A tale from Oz
April 27th, 2013
The Marvelous Land of Oz was the first of many sequels L Frank Baum wrote based on the characters he introduced in his masterpiece. The 1904 story tells the tale of a boy named Tip and his adventures in Oz with the Scarecrow, the Tin Woodman, and other characters he met along the way.
The Emerald City is conquered in turn by two opposing armies of girls, as Glenda seeks to find Princess Ozma, who was hidden away by the Wizard when he stole the throne from her father.
But at the end, before the Tin Woodman and the Scarecrow go off to never again be parted, a most amazing discovery is made:
“Yes,” said the old Witch, nodding her head; “that is the Princess Ozma—the child brought to me by the Wizard who stole her father’s throne. That is the rightful ruler of the Emerald City!” and she pointed her long bony finger straight at the boy.”
“I!” cried Tip, in amazement. “Why, I’m no Princess Ozma—I’m not a girl!”
Glinda smiled, and going to Tip she took his small brown hand within her dainty white one.
“You are not a girl just now” said she, gently, “because Mombi transformed you into a boy. But you were born a girl, and also a Princess; so you must resume your proper form, that you may become Queen of the Emerald City.”
“Oh, let Jinjur be the Queen!” exclaimed Tip, ready to cry. “I want to stay a boy, and travel with the Scarecrow and the Tin Woodman, and the Woggle-Bug, and Jack—yes! and my friend the Saw-Horse—and the Gump! I don’t want to be a girl!”
“Never mind, old chap,” said the Tin Woodman, soothingly; “it don’t hurt to be a girl, I’m told; and we will all remain your faithful friends just the same. And, to be honest with you, I’ve always considered girls nicer than boys.”
“They’re just as nice, anyway,” added the Scarecrow, patting Tip affectionately upon the head.
“And they are equally good students,” proclaimed the Woggle-Bug. “I should like to become your tutor, when you are transformed into a girl again.”
“But—see here!” said Jack Pumpkinhead, with a gasp: “if you become a girl, you can’t be my dear father any more!”
“No,” answered Tip, laughing in spite of his anxiety. “and I shall not be sorry to escape the relationship.” Then he added, hesitatingly, as he turned to Glinda: “I might try it for awhile,-just to see how it seems, you know. But if I don’t like being a girl you must promise to change me into a boy again.”
“Really,” said the Sorceress, “that is beyond my magic. I never deal in transformations, for they are not honest, and no respectable sorceress likes to make things appear to be what they are not. Only unscrupulous witches use the art, and therefore I must ask Mombi to effect your release from her charm, and restore you to your proper form. It will be the last opportunity she will have to practice magic.”
“Now that the truth about Princes Ozma had been discovered, Mombi did not care what became of Tip; but she feared Glinda’s anger, and the boy generously promised to provide for Mombi in her old age if he became the ruler of the Emerald City. So the Witch consented to effect the transformation, and preparations for the event were at once made.”
“Glinda ordered her own royal couch to be placed in the center of the tent. It was piled high with cushions covered with rose-colored silk, and from a golden railing above hung many folds of pink gossamer, completely concealing the interior of the couch.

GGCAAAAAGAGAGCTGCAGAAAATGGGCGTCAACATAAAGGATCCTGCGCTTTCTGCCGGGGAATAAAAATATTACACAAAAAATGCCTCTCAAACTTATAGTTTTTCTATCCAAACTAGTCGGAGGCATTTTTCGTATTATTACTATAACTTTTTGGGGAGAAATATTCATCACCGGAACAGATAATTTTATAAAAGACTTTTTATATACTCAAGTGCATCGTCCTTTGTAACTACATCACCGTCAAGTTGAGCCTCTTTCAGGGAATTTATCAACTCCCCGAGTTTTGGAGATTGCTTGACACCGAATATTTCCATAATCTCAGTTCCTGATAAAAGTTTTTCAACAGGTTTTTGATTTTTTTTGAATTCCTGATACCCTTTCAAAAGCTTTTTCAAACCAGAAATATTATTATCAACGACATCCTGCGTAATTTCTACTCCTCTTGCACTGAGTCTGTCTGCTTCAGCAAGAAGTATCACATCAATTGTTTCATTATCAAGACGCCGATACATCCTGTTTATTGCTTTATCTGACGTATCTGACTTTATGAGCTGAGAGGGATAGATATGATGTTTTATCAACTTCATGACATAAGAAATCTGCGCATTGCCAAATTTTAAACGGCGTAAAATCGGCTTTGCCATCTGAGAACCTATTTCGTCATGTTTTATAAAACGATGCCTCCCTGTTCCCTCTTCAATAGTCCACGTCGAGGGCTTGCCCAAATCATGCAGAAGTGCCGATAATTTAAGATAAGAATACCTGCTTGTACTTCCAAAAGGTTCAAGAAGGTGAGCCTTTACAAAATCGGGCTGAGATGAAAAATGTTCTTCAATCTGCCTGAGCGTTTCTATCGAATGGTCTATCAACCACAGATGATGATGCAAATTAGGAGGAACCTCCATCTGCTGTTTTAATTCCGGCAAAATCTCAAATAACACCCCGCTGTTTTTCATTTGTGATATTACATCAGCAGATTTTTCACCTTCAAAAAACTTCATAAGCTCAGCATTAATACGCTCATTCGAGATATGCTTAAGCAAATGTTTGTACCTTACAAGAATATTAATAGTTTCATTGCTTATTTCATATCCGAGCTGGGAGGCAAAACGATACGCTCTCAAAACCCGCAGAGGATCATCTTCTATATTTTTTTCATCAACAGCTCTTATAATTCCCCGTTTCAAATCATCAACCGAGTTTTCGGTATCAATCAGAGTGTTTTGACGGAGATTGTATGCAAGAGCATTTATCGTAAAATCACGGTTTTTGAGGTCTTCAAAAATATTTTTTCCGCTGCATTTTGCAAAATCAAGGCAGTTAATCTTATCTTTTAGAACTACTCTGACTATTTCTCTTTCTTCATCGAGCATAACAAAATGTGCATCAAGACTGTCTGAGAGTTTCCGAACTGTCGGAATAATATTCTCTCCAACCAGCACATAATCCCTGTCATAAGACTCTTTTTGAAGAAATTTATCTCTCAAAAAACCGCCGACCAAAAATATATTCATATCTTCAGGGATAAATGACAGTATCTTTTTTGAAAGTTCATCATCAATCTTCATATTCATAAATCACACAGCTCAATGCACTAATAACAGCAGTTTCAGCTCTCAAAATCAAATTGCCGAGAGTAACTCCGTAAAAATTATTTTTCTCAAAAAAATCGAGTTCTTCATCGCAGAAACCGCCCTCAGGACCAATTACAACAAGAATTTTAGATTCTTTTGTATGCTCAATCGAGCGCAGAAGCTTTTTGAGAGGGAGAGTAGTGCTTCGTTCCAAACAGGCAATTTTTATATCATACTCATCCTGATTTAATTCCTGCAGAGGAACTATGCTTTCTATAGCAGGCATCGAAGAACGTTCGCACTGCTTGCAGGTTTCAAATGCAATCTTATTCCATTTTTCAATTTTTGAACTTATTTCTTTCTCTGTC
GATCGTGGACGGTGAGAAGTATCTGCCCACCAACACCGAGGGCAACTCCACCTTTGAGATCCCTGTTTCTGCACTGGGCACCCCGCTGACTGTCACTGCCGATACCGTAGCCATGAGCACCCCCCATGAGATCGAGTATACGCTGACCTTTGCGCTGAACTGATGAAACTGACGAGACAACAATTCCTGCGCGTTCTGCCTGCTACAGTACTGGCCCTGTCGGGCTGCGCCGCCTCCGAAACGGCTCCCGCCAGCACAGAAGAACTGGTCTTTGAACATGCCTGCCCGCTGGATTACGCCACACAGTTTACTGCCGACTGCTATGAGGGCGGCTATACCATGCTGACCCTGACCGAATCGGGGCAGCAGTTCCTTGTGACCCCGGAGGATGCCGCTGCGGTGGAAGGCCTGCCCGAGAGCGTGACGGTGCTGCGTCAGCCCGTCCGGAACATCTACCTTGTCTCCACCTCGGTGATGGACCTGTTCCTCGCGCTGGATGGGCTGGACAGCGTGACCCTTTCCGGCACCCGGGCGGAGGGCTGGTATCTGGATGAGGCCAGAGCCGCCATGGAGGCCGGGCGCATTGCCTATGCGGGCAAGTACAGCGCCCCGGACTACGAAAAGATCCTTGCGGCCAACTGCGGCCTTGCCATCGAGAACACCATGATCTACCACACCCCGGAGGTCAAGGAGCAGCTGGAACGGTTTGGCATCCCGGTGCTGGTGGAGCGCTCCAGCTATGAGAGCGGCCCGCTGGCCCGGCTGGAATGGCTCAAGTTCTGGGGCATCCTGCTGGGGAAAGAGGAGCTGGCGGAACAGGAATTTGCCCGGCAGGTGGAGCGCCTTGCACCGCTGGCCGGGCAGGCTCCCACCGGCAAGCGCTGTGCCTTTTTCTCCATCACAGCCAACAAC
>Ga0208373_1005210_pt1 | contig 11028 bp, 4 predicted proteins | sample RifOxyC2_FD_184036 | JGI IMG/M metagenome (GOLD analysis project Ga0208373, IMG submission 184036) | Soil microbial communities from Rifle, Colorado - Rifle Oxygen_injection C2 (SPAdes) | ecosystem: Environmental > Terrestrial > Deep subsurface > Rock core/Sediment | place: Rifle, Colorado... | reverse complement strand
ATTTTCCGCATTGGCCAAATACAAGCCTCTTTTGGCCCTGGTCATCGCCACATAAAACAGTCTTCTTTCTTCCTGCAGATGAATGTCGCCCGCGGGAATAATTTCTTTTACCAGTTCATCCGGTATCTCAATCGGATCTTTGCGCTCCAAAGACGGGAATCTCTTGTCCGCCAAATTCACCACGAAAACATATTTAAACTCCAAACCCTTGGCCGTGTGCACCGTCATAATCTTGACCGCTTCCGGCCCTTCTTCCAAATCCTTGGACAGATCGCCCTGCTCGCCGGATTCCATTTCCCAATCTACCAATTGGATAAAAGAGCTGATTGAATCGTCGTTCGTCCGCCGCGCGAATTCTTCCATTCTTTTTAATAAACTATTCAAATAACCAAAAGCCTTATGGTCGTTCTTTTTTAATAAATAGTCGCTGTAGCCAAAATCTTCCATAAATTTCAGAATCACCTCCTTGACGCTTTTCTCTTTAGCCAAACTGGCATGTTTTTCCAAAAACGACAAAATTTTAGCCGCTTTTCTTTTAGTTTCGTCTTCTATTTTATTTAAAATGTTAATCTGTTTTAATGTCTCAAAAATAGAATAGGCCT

The first act of the Witch was to make the boy drink a potion which quickly sent him into a deep and dreamless sleep. Then the Tin Woodman and the Woggle-Bug bore him gently to the couch, placed him upon the soft cushions, and drew the gossamer hangings to shut him from all earthly view.”
“The Witch squatted upon the ground and kindled a tiny fire of dried herbs, which she drew from her bosom. When the blaze shot up and burned clearly old Mombi scattered a handful of magical powder over the fire, which straightway gave off a rich violet vapor, filling all the tent with its fragrance and forcing the Saw-Horse to sneeze—although he had been warned to keep quiet.”
“Then, while the others watched her curiously, the hag chanted a rhythmical verse in words which no one understood, and bent her lean body seven times back and forth over the fire. And now the incantation seemed complete, for the Witch stood upright and cried the one word “Yeowa!” in a loud voice.
The vapor floated away; the atmosphere became, clear again; a whiff of fresh air filled the tent, and the pink curtains of the couch trembled slightly, as if stirred from within.”
“Glinda walked to the canopy and parted the silken hangings. Then she bent over the cushions, reached out her hand, and from the couch arose the form of a young girl, fresh and beautiful as a May morning. Her eyes sparkled as two diamonds, and her lips were tinted like a tourmaline. All adown her back floated tresses of ruddy gold, with a slender jeweled circlet confining them at the brow. Her robes of silken gauze floated around her like a cloud, and dainty satin slippers shod her feet.”
“At this exquisite vision Tip’s old comrades stared in wonder for the space of a full minute, and then every head bent low in honest admiration of the lovely Princess Ozma. The girl herself cast one look into Glinda’s bright face, which glowed with pleasure and satisfaction, and then turned upon the others. Speaking the words with sweet diffidence, she said:
“I hope none of you will care less for me than you did before. I’m just the same Tip, you know; only—only—”
“Only you’re different!” said the Pumpkinhead; and everyone thought it was the wisest speech he had ever made.”
Have a magical weekend.